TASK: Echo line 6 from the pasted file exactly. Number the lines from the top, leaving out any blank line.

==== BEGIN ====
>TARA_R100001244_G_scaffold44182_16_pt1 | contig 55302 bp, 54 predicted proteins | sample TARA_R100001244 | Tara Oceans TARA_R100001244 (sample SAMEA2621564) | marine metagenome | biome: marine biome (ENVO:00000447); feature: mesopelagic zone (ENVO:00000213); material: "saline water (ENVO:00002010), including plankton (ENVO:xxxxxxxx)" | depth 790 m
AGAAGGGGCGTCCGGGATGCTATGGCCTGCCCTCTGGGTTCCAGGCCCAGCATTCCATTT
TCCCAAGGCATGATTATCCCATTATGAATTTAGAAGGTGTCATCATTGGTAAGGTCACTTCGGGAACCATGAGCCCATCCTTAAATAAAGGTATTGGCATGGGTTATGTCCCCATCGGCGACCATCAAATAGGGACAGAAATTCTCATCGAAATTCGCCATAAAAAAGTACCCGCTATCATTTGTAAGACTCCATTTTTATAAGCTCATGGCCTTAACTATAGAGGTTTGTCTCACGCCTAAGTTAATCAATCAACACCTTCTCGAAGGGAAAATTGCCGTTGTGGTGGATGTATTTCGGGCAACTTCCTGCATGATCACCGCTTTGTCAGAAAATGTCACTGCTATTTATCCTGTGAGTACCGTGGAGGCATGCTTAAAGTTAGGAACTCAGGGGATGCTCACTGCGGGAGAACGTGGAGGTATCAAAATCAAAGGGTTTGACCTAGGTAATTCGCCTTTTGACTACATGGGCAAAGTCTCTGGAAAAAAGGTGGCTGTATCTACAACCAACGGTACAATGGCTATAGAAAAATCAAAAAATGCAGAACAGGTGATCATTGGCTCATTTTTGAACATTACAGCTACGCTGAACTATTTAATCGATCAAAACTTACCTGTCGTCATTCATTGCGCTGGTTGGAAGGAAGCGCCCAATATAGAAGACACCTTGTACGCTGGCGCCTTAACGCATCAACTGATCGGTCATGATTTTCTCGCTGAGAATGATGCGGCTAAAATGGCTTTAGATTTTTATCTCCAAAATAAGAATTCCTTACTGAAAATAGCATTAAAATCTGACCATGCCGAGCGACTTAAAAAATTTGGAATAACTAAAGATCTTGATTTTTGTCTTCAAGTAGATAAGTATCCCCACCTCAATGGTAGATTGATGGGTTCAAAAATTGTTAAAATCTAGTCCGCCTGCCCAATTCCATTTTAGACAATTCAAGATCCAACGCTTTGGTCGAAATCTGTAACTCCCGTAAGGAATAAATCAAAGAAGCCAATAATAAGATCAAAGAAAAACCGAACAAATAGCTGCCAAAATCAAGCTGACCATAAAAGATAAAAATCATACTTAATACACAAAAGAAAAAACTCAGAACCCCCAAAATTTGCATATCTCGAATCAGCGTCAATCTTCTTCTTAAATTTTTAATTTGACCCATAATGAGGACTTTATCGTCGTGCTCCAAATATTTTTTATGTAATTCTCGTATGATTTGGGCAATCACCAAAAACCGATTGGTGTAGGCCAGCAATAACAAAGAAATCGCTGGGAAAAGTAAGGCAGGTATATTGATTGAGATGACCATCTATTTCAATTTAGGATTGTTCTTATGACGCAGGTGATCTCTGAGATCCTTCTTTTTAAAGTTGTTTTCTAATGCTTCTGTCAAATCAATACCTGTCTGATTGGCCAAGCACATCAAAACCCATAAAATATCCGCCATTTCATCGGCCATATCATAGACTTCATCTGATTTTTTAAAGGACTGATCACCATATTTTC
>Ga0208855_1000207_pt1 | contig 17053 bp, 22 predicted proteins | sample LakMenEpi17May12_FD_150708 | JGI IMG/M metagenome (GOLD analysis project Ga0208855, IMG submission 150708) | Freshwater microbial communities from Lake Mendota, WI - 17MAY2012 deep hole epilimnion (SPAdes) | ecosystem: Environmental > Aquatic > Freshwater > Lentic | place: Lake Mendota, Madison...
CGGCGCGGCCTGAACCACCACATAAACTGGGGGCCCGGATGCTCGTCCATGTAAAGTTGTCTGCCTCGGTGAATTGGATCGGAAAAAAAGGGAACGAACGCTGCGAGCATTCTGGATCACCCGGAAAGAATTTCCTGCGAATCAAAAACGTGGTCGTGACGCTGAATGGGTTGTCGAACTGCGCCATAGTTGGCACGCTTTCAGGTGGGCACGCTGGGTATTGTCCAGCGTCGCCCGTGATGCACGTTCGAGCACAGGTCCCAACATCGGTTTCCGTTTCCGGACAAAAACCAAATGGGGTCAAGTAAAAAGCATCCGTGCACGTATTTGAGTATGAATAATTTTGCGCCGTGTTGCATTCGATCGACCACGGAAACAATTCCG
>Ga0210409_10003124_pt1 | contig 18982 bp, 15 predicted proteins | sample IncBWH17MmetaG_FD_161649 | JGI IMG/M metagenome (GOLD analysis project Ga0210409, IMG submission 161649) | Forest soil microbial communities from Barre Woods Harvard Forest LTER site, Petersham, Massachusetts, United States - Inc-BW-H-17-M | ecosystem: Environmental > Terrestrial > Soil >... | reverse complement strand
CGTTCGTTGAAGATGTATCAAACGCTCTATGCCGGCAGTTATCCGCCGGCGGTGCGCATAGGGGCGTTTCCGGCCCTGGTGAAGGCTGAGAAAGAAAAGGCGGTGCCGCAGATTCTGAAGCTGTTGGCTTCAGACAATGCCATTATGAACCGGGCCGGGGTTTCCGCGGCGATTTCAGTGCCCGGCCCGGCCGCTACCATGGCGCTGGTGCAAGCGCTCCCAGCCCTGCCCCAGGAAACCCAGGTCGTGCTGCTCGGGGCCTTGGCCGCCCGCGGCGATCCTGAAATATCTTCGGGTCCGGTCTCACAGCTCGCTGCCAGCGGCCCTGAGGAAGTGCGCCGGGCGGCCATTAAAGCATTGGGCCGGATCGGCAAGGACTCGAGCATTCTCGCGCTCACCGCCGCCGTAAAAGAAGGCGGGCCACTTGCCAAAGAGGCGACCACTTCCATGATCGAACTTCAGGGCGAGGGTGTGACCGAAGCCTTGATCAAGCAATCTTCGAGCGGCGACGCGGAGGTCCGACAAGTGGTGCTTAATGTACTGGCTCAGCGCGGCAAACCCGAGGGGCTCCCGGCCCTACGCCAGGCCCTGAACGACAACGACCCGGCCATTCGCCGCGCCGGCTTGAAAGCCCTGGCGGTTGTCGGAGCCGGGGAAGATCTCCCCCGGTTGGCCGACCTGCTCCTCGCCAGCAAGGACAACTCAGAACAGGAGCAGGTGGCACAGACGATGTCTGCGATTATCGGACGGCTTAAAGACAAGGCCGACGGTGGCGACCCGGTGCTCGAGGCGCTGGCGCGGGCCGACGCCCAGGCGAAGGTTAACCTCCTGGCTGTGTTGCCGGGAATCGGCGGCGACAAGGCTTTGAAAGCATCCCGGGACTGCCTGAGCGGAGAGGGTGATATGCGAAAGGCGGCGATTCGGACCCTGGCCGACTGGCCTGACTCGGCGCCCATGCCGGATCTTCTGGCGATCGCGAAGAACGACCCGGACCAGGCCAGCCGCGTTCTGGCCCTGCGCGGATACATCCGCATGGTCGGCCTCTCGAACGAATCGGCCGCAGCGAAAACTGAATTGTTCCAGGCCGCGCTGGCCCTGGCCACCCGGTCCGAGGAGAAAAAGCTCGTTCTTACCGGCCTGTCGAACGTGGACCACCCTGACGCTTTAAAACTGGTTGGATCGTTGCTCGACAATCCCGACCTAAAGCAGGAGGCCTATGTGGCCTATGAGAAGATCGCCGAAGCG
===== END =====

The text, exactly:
>Ga0210409_10003124_pt1 | contig 18982 bp, 15 predicted proteins | sample IncBWH17MmetaG_FD_161649 | JGI IMG/M metagenome (GOLD analysis project Ga0210409, IMG submission 161649) | Forest soil microbial communities from Barre Woods Harvard Forest LTER site, Petersham, Massachusetts, United States - Inc-BW-H-17-M | ecosystem: Environmental > Terrestrial > Soil >... | reverse complement strand